After years of anticipation, 5G — the fifth generation of mobile broadband — is slowly becoming reality, and plastics will play a big part in it.
The new technology enables close networking of devices such as cell phones, tablets, vehicles, household appliances, industrial plants and many others to form an Internet of Things (IoT).
For Covestro AG, 5G presents new opportunities. Demand for base stations, active antenna units (AAU) and other equipment will increase dramatically with 5G installations.
Covestro’s polycarbonates and their blends have proven themselves in a wide range of electrical and electronic applications and, thanks to their outstanding properties, should also be the materials of choice for 5G technology, said Fabian Grote, member of the global 5G team at Covestro.
Polycarbonates are mechanically robust, lightweight, transparent to radio frequencies and suitable for injection molding. Some grades also show good weather resistance, thermal conductivity or are suitable for two-component injection molding and laser direct structuring, he said.
Covestro is collaborating with Deutsche Telekom and students from the Umea Institute of Design to develop material solutions and contributing to a smart infrastructure, including sensor technologies and a digital communication environment. The project includes the development of attractive base stations, their color matching and surface structuring. Düsseldorf, Germany, served as a reference city for the project. Düsseldorf also is the home of the K Show, set for Oct. 16-24.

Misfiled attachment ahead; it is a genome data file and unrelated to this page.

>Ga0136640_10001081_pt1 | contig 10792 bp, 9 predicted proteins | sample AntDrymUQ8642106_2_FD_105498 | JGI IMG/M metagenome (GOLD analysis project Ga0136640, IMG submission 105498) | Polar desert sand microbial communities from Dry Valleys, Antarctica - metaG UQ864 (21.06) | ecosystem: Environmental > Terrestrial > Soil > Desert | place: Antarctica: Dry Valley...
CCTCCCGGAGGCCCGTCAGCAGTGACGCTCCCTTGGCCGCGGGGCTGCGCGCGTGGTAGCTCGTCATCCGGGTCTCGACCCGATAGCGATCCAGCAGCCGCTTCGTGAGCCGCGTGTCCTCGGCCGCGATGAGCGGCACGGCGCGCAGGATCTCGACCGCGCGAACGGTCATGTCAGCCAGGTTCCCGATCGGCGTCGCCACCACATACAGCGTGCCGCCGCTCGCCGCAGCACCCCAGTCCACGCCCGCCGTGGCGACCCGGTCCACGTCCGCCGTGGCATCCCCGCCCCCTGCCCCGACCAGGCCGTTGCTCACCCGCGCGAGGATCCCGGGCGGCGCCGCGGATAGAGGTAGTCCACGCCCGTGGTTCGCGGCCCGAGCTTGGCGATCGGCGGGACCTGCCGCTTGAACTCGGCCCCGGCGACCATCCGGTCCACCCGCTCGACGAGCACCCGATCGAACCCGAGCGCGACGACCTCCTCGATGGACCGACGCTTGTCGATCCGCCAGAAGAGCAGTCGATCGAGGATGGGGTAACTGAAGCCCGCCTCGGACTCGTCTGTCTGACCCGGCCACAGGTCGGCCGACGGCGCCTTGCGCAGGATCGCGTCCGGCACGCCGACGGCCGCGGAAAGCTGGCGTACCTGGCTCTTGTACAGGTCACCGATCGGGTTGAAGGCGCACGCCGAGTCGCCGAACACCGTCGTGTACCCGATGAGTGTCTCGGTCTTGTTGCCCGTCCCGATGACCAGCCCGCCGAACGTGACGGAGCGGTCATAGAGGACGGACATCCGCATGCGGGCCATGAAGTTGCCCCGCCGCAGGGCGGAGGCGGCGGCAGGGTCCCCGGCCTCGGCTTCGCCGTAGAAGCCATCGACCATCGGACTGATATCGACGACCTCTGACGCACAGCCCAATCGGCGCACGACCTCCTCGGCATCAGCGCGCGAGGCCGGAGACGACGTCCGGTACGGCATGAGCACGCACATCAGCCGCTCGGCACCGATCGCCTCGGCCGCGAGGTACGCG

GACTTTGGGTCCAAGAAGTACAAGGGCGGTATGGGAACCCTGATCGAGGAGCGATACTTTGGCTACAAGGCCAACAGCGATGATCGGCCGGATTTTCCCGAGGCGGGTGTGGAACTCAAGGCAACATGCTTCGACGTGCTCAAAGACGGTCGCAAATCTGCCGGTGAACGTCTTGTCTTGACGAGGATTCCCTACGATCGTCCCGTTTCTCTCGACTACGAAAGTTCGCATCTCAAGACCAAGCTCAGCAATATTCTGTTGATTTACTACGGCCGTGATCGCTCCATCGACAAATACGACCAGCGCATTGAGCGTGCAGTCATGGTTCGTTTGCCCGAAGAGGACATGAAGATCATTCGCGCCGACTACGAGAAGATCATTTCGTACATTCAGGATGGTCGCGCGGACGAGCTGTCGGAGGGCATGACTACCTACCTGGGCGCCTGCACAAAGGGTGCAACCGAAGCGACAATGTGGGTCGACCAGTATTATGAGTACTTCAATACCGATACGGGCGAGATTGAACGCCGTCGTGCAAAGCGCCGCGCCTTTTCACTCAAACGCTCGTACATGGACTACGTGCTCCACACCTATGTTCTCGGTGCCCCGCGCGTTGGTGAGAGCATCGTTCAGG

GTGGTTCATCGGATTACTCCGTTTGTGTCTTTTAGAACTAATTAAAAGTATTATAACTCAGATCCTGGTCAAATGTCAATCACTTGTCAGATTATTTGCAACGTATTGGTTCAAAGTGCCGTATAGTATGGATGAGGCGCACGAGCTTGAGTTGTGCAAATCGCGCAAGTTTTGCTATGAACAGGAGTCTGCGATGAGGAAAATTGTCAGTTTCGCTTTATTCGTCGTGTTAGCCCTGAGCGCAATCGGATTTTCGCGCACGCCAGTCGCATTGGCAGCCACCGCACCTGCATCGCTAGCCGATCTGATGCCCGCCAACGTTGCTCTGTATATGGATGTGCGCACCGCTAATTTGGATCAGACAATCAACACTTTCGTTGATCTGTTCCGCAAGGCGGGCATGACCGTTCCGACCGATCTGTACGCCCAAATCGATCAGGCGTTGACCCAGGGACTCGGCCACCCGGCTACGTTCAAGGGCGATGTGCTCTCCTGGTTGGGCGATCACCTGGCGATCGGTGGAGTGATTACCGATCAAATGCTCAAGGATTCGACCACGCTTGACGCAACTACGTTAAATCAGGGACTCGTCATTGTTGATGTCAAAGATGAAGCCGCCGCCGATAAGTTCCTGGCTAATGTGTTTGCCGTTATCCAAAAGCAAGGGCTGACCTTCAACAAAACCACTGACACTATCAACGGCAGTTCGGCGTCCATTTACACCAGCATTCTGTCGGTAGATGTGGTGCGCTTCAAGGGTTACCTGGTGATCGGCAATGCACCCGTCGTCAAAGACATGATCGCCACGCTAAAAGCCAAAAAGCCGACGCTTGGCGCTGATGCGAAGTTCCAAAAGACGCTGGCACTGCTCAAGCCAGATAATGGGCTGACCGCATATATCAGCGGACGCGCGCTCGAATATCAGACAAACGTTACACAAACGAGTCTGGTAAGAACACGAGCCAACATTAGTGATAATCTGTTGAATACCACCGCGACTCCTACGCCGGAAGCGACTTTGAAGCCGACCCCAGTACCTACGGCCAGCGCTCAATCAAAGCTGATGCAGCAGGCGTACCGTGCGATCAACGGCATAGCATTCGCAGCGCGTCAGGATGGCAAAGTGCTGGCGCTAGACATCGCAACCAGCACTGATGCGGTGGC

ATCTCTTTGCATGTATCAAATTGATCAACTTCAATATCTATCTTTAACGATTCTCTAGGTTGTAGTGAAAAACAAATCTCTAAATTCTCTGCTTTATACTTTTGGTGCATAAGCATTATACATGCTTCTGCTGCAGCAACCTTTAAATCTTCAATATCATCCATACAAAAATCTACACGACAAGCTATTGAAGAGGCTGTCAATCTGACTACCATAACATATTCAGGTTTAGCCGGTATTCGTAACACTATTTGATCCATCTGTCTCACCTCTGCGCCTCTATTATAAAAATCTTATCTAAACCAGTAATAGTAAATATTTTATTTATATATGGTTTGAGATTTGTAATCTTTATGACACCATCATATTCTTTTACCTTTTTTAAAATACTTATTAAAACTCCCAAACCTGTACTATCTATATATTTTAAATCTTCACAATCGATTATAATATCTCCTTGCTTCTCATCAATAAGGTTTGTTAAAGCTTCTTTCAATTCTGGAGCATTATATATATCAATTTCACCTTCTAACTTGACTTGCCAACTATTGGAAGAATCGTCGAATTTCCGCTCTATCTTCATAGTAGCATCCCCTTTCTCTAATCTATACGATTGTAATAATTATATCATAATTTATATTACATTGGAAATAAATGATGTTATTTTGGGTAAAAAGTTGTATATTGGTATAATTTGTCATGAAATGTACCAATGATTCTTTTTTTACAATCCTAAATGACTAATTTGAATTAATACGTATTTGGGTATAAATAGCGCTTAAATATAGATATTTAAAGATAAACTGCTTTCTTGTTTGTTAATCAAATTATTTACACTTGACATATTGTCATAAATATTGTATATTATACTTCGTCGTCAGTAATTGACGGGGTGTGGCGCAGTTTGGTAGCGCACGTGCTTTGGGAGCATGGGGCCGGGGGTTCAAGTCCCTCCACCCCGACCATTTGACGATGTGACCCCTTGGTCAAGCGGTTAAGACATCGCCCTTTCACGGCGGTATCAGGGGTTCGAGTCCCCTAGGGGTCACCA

Various prototypes will be presented at K 2019, including a series of technical and design prototypes for small cells in the frequency range of 3.5 GHz and 28 GHz, within the scope of an antenna design project.
5G will also impact smartphone design, as the antennas for 5G technology require more space. As a result, the metal backs of these devices will be replaced by ceramics, glass or plastics. Covestro said it has has developed a Makrofol SR multilayer film solution with acrylic top layer which, combined with a new manufacturing process, results in mobile phone back covers that look like glass but are not fragile.
The film laminate can be formed in three dimensions, and the film solution also meets the requirements for transmission at high radio frequencies, said Echol Zhao, head of Specialty Films Greater China at Covestro.
More than 50 percent of the mobile phone market in China is currently switching to such multi-layer PC/PMMA film solutions.